"This is a beginning and we can migrate from this document to many aspirations. If we cannot have a basic understanding of the parameters we will never have a fruitful conclusion to the talks. I beg all nations to please back this document and do not let these talks collapse."
The woman speaking on behalf of Grenada and the Alliance of Small Island States (AOSIS) began with "good morning Copenhagen". It was after 6am by then. AOSIS was part of the Friends of the Chair group that developed the document she said, and "fought for everything we came out with and as you can see we didn't come out with much." A murmur of tired laughter.

She continued, close to tears:

"I cannot sit here and see the work of my government, my prime minister, and my long tired self be discredited. I call on my brother, my brother from Sudan to rethink his conclusions and get hold of his emotions. We need to help each other, not condemn each other."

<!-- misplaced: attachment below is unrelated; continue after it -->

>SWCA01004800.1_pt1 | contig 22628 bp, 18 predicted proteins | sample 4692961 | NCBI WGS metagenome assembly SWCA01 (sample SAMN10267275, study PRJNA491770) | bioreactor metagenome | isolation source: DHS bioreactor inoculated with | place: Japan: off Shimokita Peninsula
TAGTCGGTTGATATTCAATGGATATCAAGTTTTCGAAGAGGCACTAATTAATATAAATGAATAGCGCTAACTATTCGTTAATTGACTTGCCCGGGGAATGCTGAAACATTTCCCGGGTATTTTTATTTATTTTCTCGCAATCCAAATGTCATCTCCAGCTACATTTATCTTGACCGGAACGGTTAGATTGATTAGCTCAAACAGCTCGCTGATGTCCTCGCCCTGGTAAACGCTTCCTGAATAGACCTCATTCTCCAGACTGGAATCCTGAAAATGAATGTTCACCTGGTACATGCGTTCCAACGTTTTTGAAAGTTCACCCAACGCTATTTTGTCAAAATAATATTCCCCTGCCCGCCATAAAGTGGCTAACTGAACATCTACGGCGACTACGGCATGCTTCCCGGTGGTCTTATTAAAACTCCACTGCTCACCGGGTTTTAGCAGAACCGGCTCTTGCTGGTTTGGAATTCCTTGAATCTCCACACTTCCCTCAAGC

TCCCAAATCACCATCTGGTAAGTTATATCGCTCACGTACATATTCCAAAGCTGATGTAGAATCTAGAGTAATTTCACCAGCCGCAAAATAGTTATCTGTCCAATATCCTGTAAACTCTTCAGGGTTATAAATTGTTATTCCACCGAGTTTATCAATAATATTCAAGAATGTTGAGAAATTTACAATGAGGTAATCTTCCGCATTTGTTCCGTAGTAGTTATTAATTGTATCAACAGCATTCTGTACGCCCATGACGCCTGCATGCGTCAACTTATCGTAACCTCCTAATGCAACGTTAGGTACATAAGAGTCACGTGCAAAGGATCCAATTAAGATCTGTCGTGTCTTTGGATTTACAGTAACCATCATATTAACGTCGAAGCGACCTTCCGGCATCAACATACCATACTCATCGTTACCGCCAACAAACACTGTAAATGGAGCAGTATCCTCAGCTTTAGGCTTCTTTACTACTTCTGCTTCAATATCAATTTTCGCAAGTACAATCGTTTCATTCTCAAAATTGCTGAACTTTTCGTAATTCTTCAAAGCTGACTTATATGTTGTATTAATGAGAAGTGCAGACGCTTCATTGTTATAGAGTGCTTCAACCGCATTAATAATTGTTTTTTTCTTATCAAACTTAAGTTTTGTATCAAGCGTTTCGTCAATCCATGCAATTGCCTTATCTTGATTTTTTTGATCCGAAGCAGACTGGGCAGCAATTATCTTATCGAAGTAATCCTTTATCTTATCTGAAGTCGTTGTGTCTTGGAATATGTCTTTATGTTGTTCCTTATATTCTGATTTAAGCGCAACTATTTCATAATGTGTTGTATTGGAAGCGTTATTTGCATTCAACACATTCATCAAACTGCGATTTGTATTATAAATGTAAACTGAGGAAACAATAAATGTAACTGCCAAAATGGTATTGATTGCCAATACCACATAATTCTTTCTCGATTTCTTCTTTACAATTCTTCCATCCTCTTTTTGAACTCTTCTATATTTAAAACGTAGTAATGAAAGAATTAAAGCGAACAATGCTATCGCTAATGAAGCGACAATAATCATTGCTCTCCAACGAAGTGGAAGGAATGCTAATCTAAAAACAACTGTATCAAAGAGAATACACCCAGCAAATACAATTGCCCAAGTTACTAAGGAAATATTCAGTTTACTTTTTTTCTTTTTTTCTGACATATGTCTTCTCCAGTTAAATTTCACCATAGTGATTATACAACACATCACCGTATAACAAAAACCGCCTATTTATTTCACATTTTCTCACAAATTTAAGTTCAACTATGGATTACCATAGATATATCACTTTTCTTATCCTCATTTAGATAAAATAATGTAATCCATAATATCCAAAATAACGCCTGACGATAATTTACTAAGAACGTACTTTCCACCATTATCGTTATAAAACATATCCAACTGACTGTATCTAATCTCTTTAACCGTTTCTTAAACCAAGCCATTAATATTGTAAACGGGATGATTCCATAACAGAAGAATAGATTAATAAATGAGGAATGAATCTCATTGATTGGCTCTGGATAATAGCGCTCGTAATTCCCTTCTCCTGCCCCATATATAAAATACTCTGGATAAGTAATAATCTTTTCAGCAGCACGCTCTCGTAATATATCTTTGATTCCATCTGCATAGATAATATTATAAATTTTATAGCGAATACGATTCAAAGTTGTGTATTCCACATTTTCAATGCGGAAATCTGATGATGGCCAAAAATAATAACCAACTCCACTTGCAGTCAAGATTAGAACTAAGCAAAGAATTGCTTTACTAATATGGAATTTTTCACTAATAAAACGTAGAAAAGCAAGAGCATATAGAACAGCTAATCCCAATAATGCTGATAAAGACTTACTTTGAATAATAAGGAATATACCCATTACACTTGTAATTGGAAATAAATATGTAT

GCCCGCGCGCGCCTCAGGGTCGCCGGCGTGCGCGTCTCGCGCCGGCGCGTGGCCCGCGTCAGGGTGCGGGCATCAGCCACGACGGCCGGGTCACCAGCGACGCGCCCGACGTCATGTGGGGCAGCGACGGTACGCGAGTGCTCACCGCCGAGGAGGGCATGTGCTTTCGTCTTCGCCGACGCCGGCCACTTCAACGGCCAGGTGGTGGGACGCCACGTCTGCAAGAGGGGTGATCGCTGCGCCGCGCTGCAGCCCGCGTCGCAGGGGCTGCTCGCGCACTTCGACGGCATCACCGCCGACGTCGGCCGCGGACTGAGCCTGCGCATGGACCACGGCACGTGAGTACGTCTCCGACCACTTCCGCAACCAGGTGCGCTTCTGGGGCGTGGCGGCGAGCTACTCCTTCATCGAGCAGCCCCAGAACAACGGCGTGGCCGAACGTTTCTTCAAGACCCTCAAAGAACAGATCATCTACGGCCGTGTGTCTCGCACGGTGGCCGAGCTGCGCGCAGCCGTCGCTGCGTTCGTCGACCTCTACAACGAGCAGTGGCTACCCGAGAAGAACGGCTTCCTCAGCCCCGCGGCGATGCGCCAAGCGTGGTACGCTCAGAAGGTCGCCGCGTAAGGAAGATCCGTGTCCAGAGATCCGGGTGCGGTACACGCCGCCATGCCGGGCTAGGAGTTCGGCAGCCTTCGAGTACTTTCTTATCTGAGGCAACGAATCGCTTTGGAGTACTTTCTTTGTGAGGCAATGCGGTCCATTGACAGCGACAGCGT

The speaker from Papua New Guinea suggested some of the flaws in the document also emanated from the G77 themselves. At least some developed countries pushed for commitments to deep long-term emission cuts, he said, and the G77 blocked this. Many G77 countries sent public servants rather than leaders to the talks, he added.

Ethiopia, speaking on behalf of the African Union, said it fully backed the document. A postponement is "not in the interests of people who will be affected by climate change," it said.

The UK and US were two of few nations who explicitly urged the conference to adopt the document, which they stressed had been developed in a transparent manner, as a COP decision. It does a limited number of things but important things, said Ed Miliband from the UK: "We can get the money flowing and maintain the credibility of this conference."